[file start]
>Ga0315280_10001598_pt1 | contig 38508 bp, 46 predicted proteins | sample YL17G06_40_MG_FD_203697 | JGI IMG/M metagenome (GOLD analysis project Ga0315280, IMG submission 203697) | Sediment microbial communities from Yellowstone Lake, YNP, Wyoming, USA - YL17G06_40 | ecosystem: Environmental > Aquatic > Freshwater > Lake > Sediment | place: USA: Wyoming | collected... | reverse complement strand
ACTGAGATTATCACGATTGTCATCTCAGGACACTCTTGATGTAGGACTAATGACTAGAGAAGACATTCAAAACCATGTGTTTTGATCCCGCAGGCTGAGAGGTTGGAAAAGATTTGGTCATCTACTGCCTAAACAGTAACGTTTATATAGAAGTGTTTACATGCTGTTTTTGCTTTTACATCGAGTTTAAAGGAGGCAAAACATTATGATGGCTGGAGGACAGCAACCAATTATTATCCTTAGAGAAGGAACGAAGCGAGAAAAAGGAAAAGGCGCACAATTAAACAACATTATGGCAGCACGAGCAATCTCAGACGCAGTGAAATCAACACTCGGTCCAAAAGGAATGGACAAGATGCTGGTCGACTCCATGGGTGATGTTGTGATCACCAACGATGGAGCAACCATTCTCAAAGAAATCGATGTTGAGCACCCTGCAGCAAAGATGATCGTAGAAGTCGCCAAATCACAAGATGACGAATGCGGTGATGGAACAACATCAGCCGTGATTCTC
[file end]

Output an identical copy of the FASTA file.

>Ga0315280_10001598_pt1 | contig 38508 bp, 46 predicted proteins | sample YL17G06_40_MG_FD_203697 | JGI IMG/M metagenome (GOLD analysis project Ga0315280, IMG submission 203697) | Sediment microbial communities from Yellowstone Lake, YNP, Wyoming, USA - YL17G06_40 | ecosystem: Environmental > Aquatic > Freshwater > Lake > Sediment | place: USA: Wyoming | collected... | reverse complement strand
ACTGAGATTATCACGATTGTCATCTCAGGACACTCTTGATGTAGGACTAATGACTAGAGAAGACATTCAAAACCATGTGTTTTGATCCCGCAGGCTGAGAGGTTGGAAAAGATTTGGTCATCTACTGCCTAAACAGTAACGTTTATATAGAAGTGTTTACATGCTGTTTTTGCTTTTACATCGAGTTTAAAGGAGGCAAAACATTATGATGGCTGGAGGACAGCAACCAATTATTATCCTTAGAGAAGGAACGAAGCGAGAAAAAGGAAAAGGCGCACAATTAAACAACATTATGGCAGCACGAGCAATCTCAGACGCAGTGAAATCAACACTCGGTCCAAAAGGAATGGACAAGATGCTGGTCGACTCCATGGGTGATGTTGTGATCACCAACGATGGAGCAACCATTCTCAAAGAAATCGATGTTGAGCACCCTGCAGCAAAGATGATCGTAGAAGTCGCCAAATCACAAGATGACGAATGCGGTGATGGAACAACATCAGCCGTGATTCTC